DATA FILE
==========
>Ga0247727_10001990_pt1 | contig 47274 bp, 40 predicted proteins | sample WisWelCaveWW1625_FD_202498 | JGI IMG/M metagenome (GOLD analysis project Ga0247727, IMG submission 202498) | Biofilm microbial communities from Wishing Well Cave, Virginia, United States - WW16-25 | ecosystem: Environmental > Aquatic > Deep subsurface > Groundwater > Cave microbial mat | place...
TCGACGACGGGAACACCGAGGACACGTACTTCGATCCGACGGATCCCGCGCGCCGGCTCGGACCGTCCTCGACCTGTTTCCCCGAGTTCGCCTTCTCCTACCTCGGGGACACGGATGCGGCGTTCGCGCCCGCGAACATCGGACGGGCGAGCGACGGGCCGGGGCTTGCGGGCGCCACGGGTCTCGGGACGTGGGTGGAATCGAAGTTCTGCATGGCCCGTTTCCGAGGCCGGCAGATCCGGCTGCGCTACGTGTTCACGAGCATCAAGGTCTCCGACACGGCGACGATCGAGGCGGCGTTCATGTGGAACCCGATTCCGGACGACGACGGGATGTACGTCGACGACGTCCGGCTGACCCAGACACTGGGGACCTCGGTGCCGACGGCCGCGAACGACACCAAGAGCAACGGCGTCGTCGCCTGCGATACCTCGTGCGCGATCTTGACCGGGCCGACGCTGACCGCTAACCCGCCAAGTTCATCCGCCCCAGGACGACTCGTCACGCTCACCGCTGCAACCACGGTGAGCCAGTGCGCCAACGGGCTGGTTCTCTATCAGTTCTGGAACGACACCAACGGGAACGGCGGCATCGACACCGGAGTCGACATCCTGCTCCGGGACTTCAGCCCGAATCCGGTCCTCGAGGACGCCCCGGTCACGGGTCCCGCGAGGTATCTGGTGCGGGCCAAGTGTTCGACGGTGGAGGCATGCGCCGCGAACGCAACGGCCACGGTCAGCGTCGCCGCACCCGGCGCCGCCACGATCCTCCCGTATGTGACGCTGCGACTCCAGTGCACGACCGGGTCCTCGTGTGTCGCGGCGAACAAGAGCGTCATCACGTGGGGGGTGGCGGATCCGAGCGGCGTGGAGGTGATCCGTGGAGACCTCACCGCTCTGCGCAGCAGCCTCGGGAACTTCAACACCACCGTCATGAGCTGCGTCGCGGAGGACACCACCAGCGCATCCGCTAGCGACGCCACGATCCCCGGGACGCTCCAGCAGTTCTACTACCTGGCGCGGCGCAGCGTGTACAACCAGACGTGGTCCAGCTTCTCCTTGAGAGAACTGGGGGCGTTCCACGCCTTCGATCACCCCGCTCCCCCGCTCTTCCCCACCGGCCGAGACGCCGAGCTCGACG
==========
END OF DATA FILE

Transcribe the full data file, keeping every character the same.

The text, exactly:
>Ga0247727_10001990_pt1 | contig 47274 bp, 40 predicted proteins | sample WisWelCaveWW1625_FD_202498 | JGI IMG/M metagenome (GOLD analysis project Ga0247727, IMG submission 202498) | Biofilm microbial communities from Wishing Well Cave, Virginia, United States - WW16-25 | ecosystem: Environmental > Aquatic > Deep subsurface > Groundwater > Cave microbial mat | place...
TCGACGACGGGAACACCGAGGACACGTACTTCGATCCGACGGATCCCGCGCGCCGGCTCGGACCGTCCTCGACCTGTTTCCCCGAGTTCGCCTTCTCCTACCTCGGGGACACGGATGCGGCGTTCGCGCCCGCGAACATCGGACGGGCGAGCGACGGGCCGGGGCTTGCGGGCGCCACGGGTCTCGGGACGTGGGTGGAATCGAAGTTCTGCATGGCCCGTTTCCGAGGCCGGCAGATCCGGCTGCGCTACGTGTTCACGAGCATCAAGGTCTCCGACACGGCGACGATCGAGGCGGCGTTCATGTGGAACCCGATTCCGGACGACGACGGGATGTACGTCGACGACGTCCGGCTGACCCAGACACTGGGGACCTCGGTGCCGACGGCCGCGAACGACACCAAGAGCAACGGCGTCGTCGCCTGCGATACCTCGTGCGCGATCTTGACCGGGCCGACGCTGACCGCTAACCCGCCAAGTTCATCCGCCCCAGGACGACTCGTCACGCTCACCGCTGCAACCACGGTGAGCCAGTGCGCCAACGGGCTGGTTCTCTATCAGTTCTGGAACGACACCAACGGGAACGGCGGCATCGACACCGGAGTCGACATCCTGCTCCGGGACTTCAGCCCGAATCCGGTCCTCGAGGACGCCCCGGTCACGGGTCCCGCGAGGTATCTGGTGCGGGCCAAGTGTTCGACGGTGGAGGCATGCGCCGCGAACGCAACGGCCACGGTCAGCGTCGCCGCACCCGGCGCCGCCACGATCCTCCCGTATGTGACGCTGCGACTCCAGTGCACGACCGGGTCCTCGTGTGTCGCGGCGAACAAGAGCGTCATCACGTGGGGGGTGGCGGATCCGAGCGGCGTGGAGGTGATCCGTGGAGACCTCACCGCTCTGCGCAGCAGCCTCGGGAACTTCAACACCACCGTCATGAGCTGCGTCGCGGAGGACACCACCAGCGCATCCGCTAGCGACGCCACGATCCCCGGGACGCTCCAGCAGTTCTACTACCTGGCGCGGCGCAGCGTGTACAACCAGACGTGGTCCAGCTTCTCCTTGAGAGAACTGGGGGCGTTCCACGCCTTCGATCACCCCGCTCCCCCGCTCTTCCCCACCGGCCGAGACGCCGAGCTCGACG